A tiny warbler of the treetops, the northern parula’s yellow throat and white belly are often all you see as the bird forages high above. But look closely and you may see a yellow lower bill and the reddish black neck band.
Song is a musical buzz that rises up the scale, ending with a sharp down-slurred note: zeeeeeee-zup! One way to remember the pattern of the call is that it climbs up the ladder and drops (or hooks) over the top.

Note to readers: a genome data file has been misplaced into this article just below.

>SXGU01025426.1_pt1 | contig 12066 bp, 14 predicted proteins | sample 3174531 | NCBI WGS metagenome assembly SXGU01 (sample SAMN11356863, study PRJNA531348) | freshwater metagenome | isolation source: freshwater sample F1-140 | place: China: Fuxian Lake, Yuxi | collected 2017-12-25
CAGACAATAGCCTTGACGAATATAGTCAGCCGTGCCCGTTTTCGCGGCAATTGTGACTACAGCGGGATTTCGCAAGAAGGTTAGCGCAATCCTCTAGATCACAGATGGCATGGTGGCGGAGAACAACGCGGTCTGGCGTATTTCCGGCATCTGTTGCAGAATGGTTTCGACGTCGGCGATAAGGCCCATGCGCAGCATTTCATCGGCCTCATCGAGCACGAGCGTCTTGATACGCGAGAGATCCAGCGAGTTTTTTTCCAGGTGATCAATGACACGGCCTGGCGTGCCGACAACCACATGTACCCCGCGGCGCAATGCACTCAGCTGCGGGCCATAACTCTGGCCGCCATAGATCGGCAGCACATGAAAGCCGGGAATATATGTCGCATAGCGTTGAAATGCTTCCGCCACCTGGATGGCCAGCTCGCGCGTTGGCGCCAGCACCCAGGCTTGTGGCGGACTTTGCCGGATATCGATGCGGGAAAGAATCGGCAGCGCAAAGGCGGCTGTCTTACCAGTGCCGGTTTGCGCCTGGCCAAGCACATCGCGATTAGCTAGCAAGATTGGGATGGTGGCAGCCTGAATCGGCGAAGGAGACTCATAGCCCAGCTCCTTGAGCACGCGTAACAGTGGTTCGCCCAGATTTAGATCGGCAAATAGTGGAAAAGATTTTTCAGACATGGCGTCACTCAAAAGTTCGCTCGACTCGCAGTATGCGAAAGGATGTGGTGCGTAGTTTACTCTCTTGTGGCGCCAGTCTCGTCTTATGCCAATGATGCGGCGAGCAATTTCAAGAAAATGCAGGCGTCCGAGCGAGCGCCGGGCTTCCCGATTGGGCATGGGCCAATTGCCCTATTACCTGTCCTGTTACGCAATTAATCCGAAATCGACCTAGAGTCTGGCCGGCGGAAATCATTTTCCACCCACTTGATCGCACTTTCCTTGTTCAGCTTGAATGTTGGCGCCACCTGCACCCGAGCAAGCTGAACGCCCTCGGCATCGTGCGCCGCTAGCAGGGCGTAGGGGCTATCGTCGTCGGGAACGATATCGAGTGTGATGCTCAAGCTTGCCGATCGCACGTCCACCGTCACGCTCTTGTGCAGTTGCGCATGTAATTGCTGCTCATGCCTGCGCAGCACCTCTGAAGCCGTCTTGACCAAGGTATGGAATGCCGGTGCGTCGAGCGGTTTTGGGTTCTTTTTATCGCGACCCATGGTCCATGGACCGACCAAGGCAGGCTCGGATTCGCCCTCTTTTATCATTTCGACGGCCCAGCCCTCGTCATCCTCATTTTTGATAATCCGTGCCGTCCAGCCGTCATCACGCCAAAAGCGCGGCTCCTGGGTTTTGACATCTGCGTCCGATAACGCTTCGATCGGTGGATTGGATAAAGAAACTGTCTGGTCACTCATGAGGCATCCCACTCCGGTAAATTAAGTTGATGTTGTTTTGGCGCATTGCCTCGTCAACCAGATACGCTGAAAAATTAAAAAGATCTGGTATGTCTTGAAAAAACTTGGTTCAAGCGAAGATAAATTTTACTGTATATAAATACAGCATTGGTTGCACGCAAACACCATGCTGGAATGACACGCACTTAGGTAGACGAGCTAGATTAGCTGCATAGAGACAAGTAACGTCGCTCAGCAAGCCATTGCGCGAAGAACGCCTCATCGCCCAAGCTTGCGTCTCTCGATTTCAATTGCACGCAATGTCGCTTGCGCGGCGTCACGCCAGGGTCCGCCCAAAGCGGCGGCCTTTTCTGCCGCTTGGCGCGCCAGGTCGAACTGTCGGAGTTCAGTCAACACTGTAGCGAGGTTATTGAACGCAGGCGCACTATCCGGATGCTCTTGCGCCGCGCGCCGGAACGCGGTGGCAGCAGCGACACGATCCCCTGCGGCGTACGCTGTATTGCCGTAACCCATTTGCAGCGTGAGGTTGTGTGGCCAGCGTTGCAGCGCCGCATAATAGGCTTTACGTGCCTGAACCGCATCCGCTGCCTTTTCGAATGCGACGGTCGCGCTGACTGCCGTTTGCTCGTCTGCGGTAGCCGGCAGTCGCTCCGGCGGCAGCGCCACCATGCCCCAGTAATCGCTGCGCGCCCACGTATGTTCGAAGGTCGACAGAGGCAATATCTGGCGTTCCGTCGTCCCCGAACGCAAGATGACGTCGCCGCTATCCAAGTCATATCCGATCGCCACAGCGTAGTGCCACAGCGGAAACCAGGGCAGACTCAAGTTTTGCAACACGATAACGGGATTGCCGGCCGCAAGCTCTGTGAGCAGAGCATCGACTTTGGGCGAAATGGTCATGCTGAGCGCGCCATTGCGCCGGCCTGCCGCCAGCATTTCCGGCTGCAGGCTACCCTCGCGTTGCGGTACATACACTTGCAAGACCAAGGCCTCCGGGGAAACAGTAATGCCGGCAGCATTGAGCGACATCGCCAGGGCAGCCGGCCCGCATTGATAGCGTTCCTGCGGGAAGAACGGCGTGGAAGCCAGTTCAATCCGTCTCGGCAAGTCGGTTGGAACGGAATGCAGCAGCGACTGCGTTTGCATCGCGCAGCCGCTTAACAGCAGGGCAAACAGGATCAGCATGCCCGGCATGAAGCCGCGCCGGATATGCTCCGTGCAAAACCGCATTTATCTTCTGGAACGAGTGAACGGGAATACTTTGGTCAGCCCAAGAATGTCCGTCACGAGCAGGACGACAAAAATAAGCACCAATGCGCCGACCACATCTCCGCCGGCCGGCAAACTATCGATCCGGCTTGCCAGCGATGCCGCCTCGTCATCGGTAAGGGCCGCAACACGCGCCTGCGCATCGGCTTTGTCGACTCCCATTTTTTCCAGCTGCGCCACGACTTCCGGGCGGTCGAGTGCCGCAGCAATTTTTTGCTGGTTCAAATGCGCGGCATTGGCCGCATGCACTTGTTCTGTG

No other widespread warbler has the color combination of the northern parula: blue-gray head and back, white eye crescents (like white mascara), and the reddish neck band.
Breeds in large trees often near streams or other bodies of water. A treetop forager, the northern parula is best located by voice, but because it is a small bird, it can be difficult to see.
Northern parulas love the stringy strands of Spanish moss and other lichens for nest building. The pouchlike nest inside a clump of hanging moss is very hard to spot.